Measuring chemicals with biology : engineering genetic biosensors for chemical analysis




d'Oelsnitz, Simon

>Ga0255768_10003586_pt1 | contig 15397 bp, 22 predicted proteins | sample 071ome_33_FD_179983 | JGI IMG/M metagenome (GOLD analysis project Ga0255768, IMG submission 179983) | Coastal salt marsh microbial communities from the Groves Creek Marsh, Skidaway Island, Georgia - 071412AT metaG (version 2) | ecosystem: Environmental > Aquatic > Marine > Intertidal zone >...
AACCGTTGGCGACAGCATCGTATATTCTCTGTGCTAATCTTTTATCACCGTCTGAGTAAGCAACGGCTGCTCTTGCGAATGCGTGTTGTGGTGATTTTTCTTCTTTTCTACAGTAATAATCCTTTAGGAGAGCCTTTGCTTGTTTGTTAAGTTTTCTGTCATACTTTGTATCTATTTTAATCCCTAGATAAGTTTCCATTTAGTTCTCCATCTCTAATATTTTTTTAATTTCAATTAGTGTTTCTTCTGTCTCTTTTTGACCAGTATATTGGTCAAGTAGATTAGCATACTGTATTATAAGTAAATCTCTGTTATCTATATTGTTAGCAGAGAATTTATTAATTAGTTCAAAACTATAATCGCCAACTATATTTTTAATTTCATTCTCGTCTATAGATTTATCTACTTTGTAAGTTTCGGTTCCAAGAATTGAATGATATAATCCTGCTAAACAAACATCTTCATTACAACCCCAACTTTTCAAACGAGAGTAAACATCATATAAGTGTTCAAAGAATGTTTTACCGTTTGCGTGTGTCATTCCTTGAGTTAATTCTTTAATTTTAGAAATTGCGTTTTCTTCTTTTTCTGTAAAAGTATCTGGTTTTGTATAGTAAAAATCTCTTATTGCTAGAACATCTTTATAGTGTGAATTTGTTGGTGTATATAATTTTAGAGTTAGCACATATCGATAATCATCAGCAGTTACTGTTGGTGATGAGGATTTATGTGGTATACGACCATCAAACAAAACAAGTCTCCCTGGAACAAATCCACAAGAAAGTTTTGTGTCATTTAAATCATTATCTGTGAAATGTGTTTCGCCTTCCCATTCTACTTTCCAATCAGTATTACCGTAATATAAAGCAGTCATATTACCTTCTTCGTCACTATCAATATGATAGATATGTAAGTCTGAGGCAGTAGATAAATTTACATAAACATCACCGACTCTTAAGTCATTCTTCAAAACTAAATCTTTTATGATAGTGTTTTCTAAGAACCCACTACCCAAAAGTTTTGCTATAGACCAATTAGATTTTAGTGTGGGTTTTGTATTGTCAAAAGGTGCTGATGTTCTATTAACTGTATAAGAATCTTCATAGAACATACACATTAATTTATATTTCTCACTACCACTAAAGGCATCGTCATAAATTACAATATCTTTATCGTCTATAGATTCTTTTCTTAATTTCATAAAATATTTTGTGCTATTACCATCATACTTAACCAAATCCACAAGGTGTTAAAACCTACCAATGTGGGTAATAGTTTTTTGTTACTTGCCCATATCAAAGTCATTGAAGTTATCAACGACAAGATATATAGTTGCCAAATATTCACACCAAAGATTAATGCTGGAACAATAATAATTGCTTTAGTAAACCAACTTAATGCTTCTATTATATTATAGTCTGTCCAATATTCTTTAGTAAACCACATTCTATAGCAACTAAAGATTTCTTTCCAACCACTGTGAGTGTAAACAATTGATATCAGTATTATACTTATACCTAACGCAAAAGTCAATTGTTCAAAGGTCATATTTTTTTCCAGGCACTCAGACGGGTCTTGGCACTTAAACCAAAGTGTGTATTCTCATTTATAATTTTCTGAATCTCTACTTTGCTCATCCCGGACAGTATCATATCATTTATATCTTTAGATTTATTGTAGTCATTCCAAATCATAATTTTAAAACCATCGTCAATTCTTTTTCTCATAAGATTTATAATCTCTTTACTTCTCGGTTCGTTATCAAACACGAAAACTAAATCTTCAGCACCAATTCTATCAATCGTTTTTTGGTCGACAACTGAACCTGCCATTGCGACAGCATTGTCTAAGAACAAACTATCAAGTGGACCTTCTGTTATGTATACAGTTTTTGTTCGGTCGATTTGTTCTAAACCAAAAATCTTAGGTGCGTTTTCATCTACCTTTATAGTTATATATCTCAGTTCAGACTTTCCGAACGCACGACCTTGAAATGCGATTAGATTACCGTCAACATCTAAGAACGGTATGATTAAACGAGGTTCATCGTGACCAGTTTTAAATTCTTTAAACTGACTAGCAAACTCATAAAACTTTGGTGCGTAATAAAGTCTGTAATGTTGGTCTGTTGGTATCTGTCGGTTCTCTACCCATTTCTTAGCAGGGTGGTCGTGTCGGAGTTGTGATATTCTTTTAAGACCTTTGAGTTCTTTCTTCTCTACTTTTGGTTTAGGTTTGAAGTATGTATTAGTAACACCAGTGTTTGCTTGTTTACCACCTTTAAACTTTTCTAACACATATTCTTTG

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Nature has evolved incredibly efficient and sustainable technology over millions of years, and we are just now learning how to reprogram it for our needs. In the past century this has been manifested in our ability to create proteins for breaking down and building up chemicals. Common laundry detergents contain a cocktail of enzymes for removing lipids, starches, and sugars from textiles. The pharmaceutical industry is embracing enzymes for more efficient drug synthesis. We are already adopting nature’s solution for chemical manipulation. The next frontier will involve adopting nature’s solution to chemical measurement. All living organisms use proteins, or genetic biosensors, to sense and respond to chemical cues. In the past two decades these natural biosensors have been repurposed for monitoring biomarkers, detecting chemical threats, and screening for improved catalysts. However, just as with enzymes, biosensors from nature oftentimes must be tailored for a desired application. This thesis describes novel methods for engineering genetic biosensors, as well as demonstrations of applications enabled by them, over three independent studies. In the first study, a new evolutionary approach to genetic biosensor design is described and subsequently used to create a series of highly specific sensors for five therapeutic alkaloids. One of these sensors is then used to rapidly evolve a plant methyltransferase enzyme capable of producing tetrahydropapaverine, an immediate precursor to four FDA-approved drugs. Next, the same evolutionary approach is used to create a generalist biosensor responsive to a wide range of otherwise intractable monoterpenes that are commonly used in the fragrance, flavor, cosmetic, and pharmaceutical industries. Finally, the last study describes two separate genetic biosensors engineered to monitor the incorporation of the noncanonical amino acids selenocysteine and L-DOPA. The utility of these sensors is then demonstrated by measuring the incorporation efficiency of thousands of seleno-competent bacterial strains and hundreds of L-DOPA aminoacyl-tRNA synthetases in hours, which would otherwise require months using traditional equipment. Scaling the approaches described herein will facilitate the industrialization of genetic biosensors for next- generation chemical analysis.


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